If you have unpaid fines, the court has a number of options for handling the situation. The outcome will depend on whether you’re choosing to ignore the fine or you truly can’t afford to pay.
Many courts have options available for people who can’t afford their fines. One of these may be to work off the fine with community service. You’re more likely to receive this option if you contact the court on your own. You may also be able to arrange for a payment plan or extension of the due date.
Like many debts, the longer you ignore unpaid court fines, the larger they become. Once a fine is considered delinquent or in default, courts may start charging interest and add late, failure to pay fees.
If you miss court dates related to the fine, such as a status hearing about your ability to pay, you may get a failure to appear fine each time. If continue to ignore these court notices, a fine for a few hundred dollars can quickly add up to thousands.
Courts also use debt collection agencies to try to recover unpaid fines. These agencies may also add interest charges. If you ignore them long enough, they may sue, which will cost you even more.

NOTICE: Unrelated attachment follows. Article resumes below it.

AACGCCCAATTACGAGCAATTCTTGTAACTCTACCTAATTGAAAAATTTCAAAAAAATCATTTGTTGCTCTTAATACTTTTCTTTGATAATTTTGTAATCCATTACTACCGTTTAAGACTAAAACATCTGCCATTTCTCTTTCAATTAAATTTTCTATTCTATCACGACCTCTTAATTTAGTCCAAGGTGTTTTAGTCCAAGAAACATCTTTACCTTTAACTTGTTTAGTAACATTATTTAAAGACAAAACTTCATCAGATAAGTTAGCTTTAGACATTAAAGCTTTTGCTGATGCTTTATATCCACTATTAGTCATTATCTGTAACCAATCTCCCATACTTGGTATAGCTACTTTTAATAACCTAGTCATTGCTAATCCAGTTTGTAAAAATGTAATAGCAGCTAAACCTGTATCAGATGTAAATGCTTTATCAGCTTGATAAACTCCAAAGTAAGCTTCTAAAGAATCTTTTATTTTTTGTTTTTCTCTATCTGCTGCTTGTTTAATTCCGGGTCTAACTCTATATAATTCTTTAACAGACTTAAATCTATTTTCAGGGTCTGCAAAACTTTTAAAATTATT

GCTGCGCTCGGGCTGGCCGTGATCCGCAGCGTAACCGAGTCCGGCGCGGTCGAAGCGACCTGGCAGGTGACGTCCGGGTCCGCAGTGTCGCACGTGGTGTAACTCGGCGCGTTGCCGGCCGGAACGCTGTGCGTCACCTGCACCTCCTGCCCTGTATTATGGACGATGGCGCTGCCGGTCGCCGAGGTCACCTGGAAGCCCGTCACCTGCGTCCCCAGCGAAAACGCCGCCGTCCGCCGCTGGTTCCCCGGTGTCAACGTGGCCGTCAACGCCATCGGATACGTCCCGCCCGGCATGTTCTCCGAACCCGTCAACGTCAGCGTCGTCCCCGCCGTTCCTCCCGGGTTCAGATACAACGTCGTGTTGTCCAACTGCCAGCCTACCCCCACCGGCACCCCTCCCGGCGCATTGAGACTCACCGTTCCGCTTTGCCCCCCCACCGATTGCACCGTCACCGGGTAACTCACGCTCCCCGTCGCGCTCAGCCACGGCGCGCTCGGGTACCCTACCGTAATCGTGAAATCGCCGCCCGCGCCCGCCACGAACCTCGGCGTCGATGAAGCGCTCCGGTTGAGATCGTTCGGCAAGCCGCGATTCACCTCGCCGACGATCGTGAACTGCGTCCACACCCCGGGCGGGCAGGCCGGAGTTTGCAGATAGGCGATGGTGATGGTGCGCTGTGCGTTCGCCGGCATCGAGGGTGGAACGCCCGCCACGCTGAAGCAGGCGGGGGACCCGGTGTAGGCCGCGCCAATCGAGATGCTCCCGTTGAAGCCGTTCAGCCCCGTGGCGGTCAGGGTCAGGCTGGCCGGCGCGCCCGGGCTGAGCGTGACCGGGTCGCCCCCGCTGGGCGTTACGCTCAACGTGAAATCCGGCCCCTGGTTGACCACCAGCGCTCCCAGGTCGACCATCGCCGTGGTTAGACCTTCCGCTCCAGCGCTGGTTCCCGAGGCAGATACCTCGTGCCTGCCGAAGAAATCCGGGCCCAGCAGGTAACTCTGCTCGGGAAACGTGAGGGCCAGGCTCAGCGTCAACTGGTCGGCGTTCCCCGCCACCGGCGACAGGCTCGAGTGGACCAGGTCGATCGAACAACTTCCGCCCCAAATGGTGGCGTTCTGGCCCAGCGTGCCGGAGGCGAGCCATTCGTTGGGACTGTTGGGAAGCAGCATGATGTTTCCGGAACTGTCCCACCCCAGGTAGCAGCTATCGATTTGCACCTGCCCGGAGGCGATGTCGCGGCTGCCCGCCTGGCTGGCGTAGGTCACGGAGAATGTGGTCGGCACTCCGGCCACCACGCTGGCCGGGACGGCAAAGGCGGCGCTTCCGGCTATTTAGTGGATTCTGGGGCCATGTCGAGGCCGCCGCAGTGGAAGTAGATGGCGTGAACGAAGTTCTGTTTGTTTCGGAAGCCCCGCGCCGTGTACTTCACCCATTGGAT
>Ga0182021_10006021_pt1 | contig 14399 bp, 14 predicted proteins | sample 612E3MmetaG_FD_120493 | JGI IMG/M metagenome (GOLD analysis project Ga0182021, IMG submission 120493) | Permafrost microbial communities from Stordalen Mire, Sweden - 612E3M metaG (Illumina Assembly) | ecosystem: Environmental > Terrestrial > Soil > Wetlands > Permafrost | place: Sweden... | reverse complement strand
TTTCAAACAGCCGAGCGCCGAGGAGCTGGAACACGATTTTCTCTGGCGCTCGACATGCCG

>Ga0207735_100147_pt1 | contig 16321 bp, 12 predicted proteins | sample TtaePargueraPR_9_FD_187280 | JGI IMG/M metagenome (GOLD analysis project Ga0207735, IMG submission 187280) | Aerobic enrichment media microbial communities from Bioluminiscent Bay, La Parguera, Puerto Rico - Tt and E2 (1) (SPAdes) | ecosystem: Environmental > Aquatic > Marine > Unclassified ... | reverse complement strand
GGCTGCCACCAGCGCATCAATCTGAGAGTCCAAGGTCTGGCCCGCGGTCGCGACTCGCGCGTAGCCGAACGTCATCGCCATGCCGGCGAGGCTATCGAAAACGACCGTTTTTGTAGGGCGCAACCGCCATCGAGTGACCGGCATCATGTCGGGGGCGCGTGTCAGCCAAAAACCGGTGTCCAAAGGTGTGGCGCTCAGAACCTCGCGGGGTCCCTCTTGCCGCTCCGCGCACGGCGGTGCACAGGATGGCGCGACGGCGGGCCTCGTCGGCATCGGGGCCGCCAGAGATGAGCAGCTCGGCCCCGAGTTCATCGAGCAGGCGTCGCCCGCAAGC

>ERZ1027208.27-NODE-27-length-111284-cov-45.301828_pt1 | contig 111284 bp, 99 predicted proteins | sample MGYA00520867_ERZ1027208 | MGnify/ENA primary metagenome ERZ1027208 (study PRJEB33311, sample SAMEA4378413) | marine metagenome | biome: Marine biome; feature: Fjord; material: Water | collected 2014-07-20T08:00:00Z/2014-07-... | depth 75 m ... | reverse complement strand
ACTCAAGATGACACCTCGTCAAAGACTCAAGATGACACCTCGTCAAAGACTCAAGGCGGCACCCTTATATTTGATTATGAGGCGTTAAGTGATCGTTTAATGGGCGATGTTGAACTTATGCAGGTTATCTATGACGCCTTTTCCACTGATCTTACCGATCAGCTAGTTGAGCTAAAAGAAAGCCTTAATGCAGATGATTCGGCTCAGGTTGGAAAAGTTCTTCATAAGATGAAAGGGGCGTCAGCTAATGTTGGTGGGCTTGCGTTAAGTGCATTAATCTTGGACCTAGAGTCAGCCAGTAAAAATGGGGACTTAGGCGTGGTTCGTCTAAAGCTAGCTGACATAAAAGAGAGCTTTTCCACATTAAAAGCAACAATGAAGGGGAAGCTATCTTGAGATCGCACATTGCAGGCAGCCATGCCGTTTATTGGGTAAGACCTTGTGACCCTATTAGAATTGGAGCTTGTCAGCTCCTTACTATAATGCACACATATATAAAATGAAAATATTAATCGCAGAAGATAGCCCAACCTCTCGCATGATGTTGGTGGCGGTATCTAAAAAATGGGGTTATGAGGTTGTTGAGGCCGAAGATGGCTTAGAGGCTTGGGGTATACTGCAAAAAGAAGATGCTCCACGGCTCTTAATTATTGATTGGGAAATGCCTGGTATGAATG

Also, debt in collections shows up as a negative item on your credit report. This can hurt your ability to borrow money for years.
Jailing people who owe fines isn’t usually a court’s first choice. In most cases it’ll cost more to arrest you and keep you in jail than you owe. But it can still happen. Certain situations make jail time more likely:
You’ve repeatedly avoided paying and you miss your court dates, prompting the judge to issue an arrest warrant.
Paying the fine was a condition of your probation or parole. Not paying is a violation of the terms of your conditional release, which may cause the judge to send you back to jail.
You arranged to do community service in place of paying, but you keep skipping your scheduled community service hours.
When a fine is related to a traffic violation, the courts generally report unpaid fines to the department of motor vehicles. The DMV may then suspend your driver’s license. If you ignore the suspension and drive anyway, you face even larger fines and possibly jail. Your car may also be impounded.
It’s in your best interest to either pay your fine on time or dispute it in court. If you truly can’t afford it, make other arrangements with the court before it’s past due. You also might find it helpful to talk with a lawyer, many of whom will do a short initial consultation for free or a reduced fee.